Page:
Vault-Tec Workshop adds in an entire vault (Vault 88), whose entrance is located in the very irradiated Quincy Quarries. The Overseer had been in the vault when the war happened and got trapped inside, and has since turned into a ghoul. She is rather sociable and level headed, despite the radiation and loneliness. This vault is woefully incomplete. Even though there are extensive tunnels and equipment inside, it needs cleaned out a bit, though the completed part of the vault is in relative pristine condition. The Overseer is still under Vault-Tec directives to establish a vault and run those hideous experiments on the residents. That's your job. Don't worry, there are ethical options for every experiment, and to annoy the Overseer. I never considered the architecture and design of the vaults, and gave up building anything recognizable as a proper vault. I left the majority of it in its natural cave setting.
Nuka World is a massive amusement theme park that, when you get there, is overrun by three hyper-violent raider gangs. They've taken over one section of the park, and enslaved its once thriving market. The entrance leads through a twisted maze designed by insane people. That ends in a fight with the "Overboss", the guy that leads the three gangs. But before that, a man on an intercom explains everything, and tells you to look around for a gun. What I found was a very different kind of gun. The game wanted me to say that this was insane and not going to work, but I wanted to say "Brilliant! This gun is perfect!" Turns out that the other Overboss was a total loser, and everyone wanted him gone.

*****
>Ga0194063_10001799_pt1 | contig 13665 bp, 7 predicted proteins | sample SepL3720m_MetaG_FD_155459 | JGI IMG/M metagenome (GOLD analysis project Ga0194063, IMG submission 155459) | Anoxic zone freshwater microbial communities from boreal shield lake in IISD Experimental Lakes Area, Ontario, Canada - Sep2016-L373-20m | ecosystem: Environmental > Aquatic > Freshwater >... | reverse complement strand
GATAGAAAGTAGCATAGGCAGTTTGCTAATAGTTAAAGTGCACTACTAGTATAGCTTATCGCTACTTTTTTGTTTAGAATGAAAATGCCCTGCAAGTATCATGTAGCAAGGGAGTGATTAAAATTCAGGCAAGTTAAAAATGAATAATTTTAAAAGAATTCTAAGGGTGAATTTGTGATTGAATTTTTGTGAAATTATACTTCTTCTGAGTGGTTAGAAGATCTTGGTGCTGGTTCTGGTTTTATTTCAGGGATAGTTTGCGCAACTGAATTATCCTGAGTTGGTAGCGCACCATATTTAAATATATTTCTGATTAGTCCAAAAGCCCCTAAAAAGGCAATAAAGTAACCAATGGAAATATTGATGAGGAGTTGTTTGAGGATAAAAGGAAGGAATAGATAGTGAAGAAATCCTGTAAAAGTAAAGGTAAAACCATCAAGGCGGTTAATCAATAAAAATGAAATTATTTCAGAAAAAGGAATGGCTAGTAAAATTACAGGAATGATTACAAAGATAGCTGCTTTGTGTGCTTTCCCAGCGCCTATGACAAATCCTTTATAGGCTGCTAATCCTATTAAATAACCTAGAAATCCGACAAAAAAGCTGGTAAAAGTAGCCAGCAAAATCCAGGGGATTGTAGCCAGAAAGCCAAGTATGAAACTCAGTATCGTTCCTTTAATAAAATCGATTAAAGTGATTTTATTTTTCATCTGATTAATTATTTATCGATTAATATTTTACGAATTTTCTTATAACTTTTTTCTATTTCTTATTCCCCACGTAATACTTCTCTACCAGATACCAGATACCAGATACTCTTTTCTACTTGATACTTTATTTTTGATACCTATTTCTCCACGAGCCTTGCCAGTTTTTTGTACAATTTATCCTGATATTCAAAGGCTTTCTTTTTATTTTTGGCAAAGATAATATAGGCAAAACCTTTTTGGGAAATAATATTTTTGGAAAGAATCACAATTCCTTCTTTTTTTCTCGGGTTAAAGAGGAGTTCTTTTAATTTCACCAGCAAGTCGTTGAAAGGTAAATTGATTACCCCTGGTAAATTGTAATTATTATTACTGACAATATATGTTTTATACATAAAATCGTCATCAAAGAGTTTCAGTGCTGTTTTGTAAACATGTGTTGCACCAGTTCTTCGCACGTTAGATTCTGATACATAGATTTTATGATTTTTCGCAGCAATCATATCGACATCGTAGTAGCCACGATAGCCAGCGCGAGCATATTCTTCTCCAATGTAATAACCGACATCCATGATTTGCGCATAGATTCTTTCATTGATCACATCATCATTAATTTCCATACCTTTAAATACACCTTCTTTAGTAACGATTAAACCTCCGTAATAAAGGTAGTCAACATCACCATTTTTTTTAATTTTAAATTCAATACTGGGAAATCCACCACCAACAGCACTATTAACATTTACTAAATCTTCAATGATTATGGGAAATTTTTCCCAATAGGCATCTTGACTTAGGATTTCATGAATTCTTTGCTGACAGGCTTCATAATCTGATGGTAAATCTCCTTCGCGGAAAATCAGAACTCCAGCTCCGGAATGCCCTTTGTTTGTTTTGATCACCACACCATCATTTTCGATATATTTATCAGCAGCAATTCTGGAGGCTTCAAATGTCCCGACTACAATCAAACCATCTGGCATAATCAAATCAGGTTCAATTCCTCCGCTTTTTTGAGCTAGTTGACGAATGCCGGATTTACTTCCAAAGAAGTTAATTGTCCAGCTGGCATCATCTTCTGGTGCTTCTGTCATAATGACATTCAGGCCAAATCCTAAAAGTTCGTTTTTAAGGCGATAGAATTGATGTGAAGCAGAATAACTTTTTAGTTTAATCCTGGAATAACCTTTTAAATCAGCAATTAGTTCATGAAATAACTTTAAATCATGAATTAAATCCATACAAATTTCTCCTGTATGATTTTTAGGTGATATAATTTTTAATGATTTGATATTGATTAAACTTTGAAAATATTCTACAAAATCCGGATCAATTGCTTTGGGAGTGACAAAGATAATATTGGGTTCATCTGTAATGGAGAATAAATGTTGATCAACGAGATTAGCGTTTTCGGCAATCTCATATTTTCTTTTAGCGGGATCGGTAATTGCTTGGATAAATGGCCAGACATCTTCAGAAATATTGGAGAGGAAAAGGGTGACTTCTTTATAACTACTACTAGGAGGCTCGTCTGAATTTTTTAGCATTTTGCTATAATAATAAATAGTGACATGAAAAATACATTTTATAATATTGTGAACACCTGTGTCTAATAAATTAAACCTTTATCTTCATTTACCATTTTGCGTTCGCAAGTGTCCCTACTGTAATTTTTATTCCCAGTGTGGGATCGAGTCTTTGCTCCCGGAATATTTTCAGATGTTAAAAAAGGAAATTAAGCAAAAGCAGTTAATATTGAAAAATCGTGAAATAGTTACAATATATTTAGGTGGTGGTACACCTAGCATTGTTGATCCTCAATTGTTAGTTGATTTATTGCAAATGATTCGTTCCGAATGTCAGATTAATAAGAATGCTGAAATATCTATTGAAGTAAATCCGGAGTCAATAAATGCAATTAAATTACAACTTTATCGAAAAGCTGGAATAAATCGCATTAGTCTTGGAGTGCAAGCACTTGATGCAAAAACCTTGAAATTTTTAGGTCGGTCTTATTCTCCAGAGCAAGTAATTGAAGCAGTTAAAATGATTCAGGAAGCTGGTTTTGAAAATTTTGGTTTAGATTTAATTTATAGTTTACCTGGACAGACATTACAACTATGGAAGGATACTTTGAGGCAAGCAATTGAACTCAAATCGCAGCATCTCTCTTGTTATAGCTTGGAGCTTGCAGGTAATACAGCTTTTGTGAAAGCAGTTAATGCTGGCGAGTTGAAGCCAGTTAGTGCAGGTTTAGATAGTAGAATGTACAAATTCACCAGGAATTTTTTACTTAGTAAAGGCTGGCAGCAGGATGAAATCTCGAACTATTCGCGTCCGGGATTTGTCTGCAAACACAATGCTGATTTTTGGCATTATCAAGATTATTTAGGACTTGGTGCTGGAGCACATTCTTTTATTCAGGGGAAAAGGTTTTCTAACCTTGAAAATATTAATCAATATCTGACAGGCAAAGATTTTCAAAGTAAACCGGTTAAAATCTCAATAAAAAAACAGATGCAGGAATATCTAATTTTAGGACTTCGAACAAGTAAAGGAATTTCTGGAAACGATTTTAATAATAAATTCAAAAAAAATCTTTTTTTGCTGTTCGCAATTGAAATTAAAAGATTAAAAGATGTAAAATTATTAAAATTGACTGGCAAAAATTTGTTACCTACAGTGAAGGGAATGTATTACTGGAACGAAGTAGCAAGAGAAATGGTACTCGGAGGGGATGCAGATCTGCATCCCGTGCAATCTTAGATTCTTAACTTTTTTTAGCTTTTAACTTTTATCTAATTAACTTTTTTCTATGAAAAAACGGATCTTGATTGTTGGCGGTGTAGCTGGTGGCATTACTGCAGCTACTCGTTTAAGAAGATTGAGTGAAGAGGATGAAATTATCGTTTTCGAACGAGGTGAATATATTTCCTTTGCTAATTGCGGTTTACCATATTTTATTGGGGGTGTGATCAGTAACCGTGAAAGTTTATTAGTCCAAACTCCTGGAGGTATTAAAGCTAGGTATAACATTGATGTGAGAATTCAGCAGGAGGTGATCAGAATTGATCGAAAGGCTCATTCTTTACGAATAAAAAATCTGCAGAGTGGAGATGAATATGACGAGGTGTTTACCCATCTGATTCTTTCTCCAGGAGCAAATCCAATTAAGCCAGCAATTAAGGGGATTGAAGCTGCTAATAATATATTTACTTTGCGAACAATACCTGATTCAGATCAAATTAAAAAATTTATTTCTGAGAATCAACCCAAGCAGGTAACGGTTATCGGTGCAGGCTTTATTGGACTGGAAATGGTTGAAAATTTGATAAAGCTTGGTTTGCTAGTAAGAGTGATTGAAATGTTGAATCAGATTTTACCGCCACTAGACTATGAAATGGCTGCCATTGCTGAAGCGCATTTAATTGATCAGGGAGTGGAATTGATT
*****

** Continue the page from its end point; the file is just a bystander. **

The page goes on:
I checked out the place. Despite the park being smack dab in the middle of a wasteland plain to the west of Boston, the park itself is as desolate as its surroundings. Even though more than two centuries have passed, garbage lies around like snow banks along the streets. I don't care much for the decorations the locals put up, and I eventually decide to stop putting up with the local gangs. With one of the areas liberated, I decide to explore the other 5. Robots malfunctioned in the space park, worms invaded the wild west, a foul cloud hangs over kiddie land, mirelurks nest in the bottling plant, and deathclaws are on safari. In so doing, I came across the first mutated ants in the game, even though they are not as big as in previous Fallouts. Despite the 6 large park areas, they are not settlements. There is only one in the area, adjacent to the park.
After playing this entire game beginning to end, I've become disillusioned by Bethesda's (Todd Howard's) open world games. Ninety percent of it feels like I've been playing the same game for the past 10 years. Sure, they are prettier and have some interesting gimmicks. But unless something radical changes in the formula (like an engine rewrite), I will not be preordering the next one. I'm too old for this crap.